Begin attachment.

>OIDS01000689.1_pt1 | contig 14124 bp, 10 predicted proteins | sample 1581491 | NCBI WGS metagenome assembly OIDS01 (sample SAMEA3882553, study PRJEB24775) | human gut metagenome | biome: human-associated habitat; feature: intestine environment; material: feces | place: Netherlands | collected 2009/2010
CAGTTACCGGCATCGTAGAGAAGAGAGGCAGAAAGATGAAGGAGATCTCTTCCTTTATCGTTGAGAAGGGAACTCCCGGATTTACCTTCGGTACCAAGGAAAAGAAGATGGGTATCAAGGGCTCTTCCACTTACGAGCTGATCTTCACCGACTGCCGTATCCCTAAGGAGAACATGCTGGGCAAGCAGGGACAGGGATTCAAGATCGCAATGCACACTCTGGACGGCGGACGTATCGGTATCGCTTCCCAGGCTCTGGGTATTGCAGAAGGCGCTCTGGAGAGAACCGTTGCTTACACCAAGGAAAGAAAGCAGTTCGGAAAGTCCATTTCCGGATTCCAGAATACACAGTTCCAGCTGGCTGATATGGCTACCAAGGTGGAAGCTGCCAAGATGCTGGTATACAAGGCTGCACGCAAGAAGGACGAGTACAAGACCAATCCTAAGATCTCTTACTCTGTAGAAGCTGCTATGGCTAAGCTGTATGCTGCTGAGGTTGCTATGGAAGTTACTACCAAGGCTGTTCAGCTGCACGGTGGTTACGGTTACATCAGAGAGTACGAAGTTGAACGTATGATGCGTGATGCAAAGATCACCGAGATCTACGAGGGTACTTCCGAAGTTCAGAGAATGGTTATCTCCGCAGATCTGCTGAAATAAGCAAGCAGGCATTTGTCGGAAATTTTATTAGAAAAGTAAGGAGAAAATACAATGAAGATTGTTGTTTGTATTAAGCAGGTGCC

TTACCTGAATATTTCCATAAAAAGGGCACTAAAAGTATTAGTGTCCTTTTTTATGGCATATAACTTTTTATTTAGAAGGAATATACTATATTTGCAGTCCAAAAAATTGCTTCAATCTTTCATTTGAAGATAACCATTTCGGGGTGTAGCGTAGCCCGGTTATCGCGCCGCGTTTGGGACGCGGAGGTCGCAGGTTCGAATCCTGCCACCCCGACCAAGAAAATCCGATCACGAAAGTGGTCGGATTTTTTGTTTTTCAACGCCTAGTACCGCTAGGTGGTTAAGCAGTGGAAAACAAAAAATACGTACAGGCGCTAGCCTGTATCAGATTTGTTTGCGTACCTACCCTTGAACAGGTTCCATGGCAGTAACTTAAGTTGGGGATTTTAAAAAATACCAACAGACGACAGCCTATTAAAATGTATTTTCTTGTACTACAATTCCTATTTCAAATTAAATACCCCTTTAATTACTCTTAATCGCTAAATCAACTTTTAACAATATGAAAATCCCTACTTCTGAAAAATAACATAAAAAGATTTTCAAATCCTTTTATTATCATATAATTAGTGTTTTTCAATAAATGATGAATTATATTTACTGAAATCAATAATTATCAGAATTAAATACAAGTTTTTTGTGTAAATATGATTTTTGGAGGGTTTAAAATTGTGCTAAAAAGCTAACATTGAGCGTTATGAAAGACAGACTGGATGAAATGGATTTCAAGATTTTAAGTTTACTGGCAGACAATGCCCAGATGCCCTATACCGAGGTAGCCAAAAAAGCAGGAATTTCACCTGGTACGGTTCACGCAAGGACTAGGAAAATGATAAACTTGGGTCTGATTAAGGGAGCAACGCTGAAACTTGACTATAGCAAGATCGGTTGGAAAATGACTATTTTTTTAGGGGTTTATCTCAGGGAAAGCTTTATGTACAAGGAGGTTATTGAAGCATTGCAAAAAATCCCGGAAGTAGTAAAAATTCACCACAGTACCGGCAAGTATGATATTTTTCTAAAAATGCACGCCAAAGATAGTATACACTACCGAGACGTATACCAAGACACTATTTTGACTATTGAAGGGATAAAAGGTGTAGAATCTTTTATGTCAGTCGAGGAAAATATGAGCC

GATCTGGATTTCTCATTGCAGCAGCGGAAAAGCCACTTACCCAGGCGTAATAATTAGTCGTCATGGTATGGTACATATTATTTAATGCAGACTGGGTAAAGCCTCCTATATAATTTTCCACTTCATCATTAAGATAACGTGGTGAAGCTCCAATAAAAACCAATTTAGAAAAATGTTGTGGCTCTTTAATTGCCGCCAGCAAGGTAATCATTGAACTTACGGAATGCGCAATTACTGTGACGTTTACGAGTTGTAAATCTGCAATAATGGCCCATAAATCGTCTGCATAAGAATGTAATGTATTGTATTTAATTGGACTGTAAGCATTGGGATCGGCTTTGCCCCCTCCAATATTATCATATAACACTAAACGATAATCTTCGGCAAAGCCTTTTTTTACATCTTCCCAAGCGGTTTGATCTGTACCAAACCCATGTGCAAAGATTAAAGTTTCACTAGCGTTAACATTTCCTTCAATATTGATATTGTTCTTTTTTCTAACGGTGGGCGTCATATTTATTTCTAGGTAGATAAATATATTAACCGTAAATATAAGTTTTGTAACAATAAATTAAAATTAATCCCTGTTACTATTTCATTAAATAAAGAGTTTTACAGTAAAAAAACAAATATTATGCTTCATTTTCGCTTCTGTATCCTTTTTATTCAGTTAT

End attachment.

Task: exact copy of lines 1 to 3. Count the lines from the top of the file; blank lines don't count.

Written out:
>OIDS01000689.1_pt1 | contig 14124 bp, 10 predicted proteins | sample 1581491 | NCBI WGS metagenome assembly OIDS01 (sample SAMEA3882553, study PRJEB24775) | human gut metagenome | biome: human-associated habitat; feature: intestine environment; material: feces | place: Netherlands | collected 2009/2010
CAGTTACCGGCATCGTAGAGAAGAGAGGCAGAAAGATGAAGGAGATCTCTTCCTTTATCGTTGAGAAGGGAACTCCCGGATTTACCTTCGGTACCAAGGAAAAGAAGATGGGTATCAAGGGCTCTTCCACTTACGAGCTGATCTTCACCGACTGCCGTATCCCTAAGGAGAACATGCTGGGCAAGCAGGGACAGGGATTCAAGATCGCAATGCACACTCTGGACGGCGGACGTATCGGTATCGCTTCCCAGGCTCTGGGTATTGCAGAAGGCGCTCTGGAGAGAACCGTTGCTTACACCAAGGAAAGAAAGCAGTTCGGAAAGTCCATTTCCGGATTCCAGAATACACAGTTCCAGCTGGCTGATATGGCTACCAAGGTGGAAGCTGCCAAGATGCTGGTATACAAGGCTGCACGCAAGAAGGACGAGTACAAGACCAATCCTAAGATCTCTTACTCTGTAGAAGCTGCTATGGCTAAGCTGTATGCTGCTGAGGTTGCTATGGAAGTTACTACCAAGGCTGTTCAGCTGCACGGTGGTTACGGTTACATCAGAGAGTACGAAGTTGAACGTATGATGCGTGATGCAAAGATCACCGAGATCTACGAGGGTACTTCCGAAGTTCAGAGAATGGTTATCTCCGCAGATCTGCTGAAATAAGCAAGCAGGCATTTGTCGGAAATTTTATTAGAAAAGTAAGGAGAAAATACAATGAAGATTGTTGTTTGTATTAAGCAGGTGCC

TTACCTGAATATTTCCATAAAAAGGGCACTAAAAGTATTAGTGTCCTTTTTTATGGCATATAACTTTTTATTTAGAAGGAATATACTATATTTGCAGTCCAAAAAATTGCTTCAATCTTTCATTTGAAGATAACCATTTCGGGGTGTAGCGTAGCCCGGTTATCGCGCCGCGTTTGGGACGCGGAGGTCGCAGGTTCGAATCCTGCCACCCCGACCAAGAAAATCCGATCACGAAAGTGGTCGGATTTTTTGTTTTTCAACGCCTAGTACCGCTAGGTGGTTAAGCAGTGGAAAACAAAAAATACGTACAGGCGCTAGCCTGTATCAGATTTGTTTGCGTACCTACCCTTGAACAGGTTCCATGGCAGTAACTTAAGTTGGGGATTTTAAAAAATACCAACAGACGACAGCCTATTAAAATGTATTTTCTTGTACTACAATTCCTATTTCAAATTAAATACCCCTTTAATTACTCTTAATCGCTAAATCAACTTTTAACAATATGAAAATCCCTACTTCTGAAAAATAACATAAAAAGATTTTCAAATCCTTTTATTATCATATAATTAGTGTTTTTCAATAAATGATGAATTATATTTACTGAAATCAATAATTATCAGAATTAAATACAAGTTTTTTGTGTAAATATGATTTTTGGAGGGTTTAAAATTGTGCTAAAAAGCTAACATTGAGCGTTATGAAAGACAGACTGGATGAAATGGATTTCAAGATTTTAAGTTTACTGGCAGACAATGCCCAGATGCCCTATACCGAGGTAGCCAAAAAAGCAGGAATTTCACCTGGTACGGTTCACGCAAGGACTAGGAAAATGATAAACTTGGGTCTGATTAAGGGAGCAACGCTGAAACTTGACTATAGCAAGATCGGTTGGAAAATGACTATTTTTTTAGGGGTTTATCTCAGGGAAAGCTTTATGTACAAGGAGGTTATTGAAGCATTGCAAAAAATCCCGGAAGTAGTAAAAATTCACCACAGTACCGGCAAGTATGATATTTTTCTAAAAATGCACGCCAAAGATAGTATACACTACCGAGACGTATACCAAGACACTATTTTGACTATTGAAGGGATAAAAGGTGTAGAATCTTTTATGTCAGTCGAGGAAAATATGAGCC